Spending government money to do these things is called "Keynesian economics" after George Maynard Keynes, a member of the Brain Trust. It worked, but it was short term, and only helped the economy as long as the government kept spending.
Depressions are not uncommon. Previous to the Great Depression, there were depressions in 1819-20, 1839-43, 1857-60, 1873-78, 1893-97, and 1920-21. America recovered from the depression at the end of World War I in less than two years. Those depressions were caused by government policies that created easy money and credit. Business men took this easy money and credit and spent it on unwise developments and bad investments. When these began to collapse, depression ensued. As soon as depression weeded out the badly managed companies, prosperity returned.
The proper question is why was the Great Depression of long duration and not short like most or all others?
Some economists say the Great Depression was a series of four depressions, back to back, with different causes, but the first one started just like previous ones: government making money and credit too easy so that there was over investment. The subsequent ones were caused by unwise government efforts to correct the first one.
In previous depressions, the Fed had raised interest rates so that poorly managed companies collapsed, leaving only well-run companies to carry on business in the U.S. But during the Great Depression, the Fed lowered interest rates so that poorly managed companies would survive. This only prolonged the agony. The eventual, inevitable correction took place, but only after a long time. The executive branch also intervened in a massive way that it never had before.
Both Herbert Hoover and Franklin D. Roosevelt were presidents during the Great Depression. They increased government spending without increasing taxes, thereby creating huge budget deficits. Many economists say their deficits made the Great Depression longer. Roosevelt called his big-spending, The New Deal.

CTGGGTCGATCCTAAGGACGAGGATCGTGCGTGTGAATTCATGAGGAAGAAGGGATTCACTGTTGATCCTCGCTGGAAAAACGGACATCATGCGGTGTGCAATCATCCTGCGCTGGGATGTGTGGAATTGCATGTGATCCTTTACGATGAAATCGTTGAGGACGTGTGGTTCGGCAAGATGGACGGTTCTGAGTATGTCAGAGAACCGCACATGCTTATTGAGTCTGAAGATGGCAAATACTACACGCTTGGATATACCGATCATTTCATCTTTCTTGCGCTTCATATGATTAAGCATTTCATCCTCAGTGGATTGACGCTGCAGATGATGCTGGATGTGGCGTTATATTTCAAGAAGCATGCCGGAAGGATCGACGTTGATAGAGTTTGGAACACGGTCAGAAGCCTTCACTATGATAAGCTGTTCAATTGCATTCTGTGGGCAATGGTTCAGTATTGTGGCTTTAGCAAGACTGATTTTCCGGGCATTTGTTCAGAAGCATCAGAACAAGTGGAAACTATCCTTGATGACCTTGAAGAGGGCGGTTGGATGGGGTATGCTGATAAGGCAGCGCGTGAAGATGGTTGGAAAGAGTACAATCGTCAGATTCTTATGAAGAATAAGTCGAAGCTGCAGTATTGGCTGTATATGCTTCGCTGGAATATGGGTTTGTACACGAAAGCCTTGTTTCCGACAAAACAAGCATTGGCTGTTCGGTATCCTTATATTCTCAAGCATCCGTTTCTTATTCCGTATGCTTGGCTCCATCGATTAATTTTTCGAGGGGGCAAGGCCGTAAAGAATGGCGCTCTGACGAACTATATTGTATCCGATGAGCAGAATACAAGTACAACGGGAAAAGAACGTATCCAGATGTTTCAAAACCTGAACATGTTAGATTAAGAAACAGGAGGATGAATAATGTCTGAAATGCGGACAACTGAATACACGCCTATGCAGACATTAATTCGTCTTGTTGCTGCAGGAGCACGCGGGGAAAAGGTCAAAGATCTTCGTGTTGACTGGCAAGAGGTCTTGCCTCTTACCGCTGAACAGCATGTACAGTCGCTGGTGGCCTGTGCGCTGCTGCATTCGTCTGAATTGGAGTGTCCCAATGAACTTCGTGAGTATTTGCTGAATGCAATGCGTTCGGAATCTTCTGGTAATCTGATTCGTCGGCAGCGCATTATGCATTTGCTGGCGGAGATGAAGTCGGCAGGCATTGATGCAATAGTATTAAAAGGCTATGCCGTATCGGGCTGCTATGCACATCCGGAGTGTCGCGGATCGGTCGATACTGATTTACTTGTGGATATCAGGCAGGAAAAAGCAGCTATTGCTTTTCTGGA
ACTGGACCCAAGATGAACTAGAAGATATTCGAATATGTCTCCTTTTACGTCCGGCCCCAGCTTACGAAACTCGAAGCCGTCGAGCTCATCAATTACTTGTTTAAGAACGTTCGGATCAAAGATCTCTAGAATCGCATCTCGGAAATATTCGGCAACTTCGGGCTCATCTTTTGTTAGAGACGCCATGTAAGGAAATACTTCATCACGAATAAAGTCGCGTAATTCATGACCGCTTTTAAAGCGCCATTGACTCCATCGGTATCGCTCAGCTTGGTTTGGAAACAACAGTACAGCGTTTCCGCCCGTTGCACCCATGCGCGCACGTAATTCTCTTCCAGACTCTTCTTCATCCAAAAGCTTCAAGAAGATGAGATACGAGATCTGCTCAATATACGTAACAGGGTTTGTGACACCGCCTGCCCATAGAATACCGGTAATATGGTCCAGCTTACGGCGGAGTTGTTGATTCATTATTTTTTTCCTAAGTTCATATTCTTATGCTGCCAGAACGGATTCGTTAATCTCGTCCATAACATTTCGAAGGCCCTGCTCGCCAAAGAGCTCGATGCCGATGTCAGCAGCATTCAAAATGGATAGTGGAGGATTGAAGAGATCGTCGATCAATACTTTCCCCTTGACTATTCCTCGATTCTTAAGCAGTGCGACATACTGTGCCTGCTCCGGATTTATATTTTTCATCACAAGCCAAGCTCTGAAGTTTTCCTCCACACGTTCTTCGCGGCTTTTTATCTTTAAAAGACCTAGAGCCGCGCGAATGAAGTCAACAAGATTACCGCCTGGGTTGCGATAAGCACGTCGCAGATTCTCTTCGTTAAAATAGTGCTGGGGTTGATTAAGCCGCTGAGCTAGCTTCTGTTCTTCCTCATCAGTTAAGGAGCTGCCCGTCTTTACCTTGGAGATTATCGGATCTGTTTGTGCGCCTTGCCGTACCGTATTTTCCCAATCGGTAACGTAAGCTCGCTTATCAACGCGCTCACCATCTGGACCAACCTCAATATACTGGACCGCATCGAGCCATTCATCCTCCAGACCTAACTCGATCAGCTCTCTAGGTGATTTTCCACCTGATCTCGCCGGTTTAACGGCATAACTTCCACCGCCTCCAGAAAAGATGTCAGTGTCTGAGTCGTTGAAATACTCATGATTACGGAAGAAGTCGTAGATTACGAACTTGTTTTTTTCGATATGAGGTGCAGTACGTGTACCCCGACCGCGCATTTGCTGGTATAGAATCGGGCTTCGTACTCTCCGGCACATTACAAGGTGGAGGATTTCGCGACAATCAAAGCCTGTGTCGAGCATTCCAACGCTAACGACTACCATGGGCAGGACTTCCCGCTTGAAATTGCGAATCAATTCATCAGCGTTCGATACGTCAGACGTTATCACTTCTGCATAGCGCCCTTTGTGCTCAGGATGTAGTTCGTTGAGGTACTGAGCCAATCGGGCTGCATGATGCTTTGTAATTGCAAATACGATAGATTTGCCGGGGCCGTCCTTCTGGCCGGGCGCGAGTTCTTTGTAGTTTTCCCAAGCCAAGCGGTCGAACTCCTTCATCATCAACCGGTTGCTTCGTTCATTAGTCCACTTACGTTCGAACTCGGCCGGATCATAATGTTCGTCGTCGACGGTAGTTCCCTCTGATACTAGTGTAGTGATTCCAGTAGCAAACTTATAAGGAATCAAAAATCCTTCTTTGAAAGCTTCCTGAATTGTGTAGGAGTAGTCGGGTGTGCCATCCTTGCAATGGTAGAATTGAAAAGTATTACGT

The New Deal created a great many new government agencies. The government became much bigger. These new agencies regulated many aspects of Americans' lives. These new agencies cost lots of tax dollars to run. Had those tax dollars remained in peoples' pockets, the people would have spent them for things that they needed. By taking those tax dollars from people, they were spent for the support of bureaucrats. A lot of economists say this made the Great Depression longer instead of shorter.
Franklin Delano Roosevelt dealt with the Great Depression by implementing a whole package of initiatives that came to be known as the New Deal.
The New Deal included programs for all sorts of things. There were programs to give relief to people put out of work by the Depression and to try to end some of the conditions (like excess agricultural production) that started the Depression. There were reforms to prevent another Depression from happening.
The programs did stimulate the economy -- the economy did improve. However, they did not manage to end the Depression. The Depression only ended when the US started to gear up for WWII.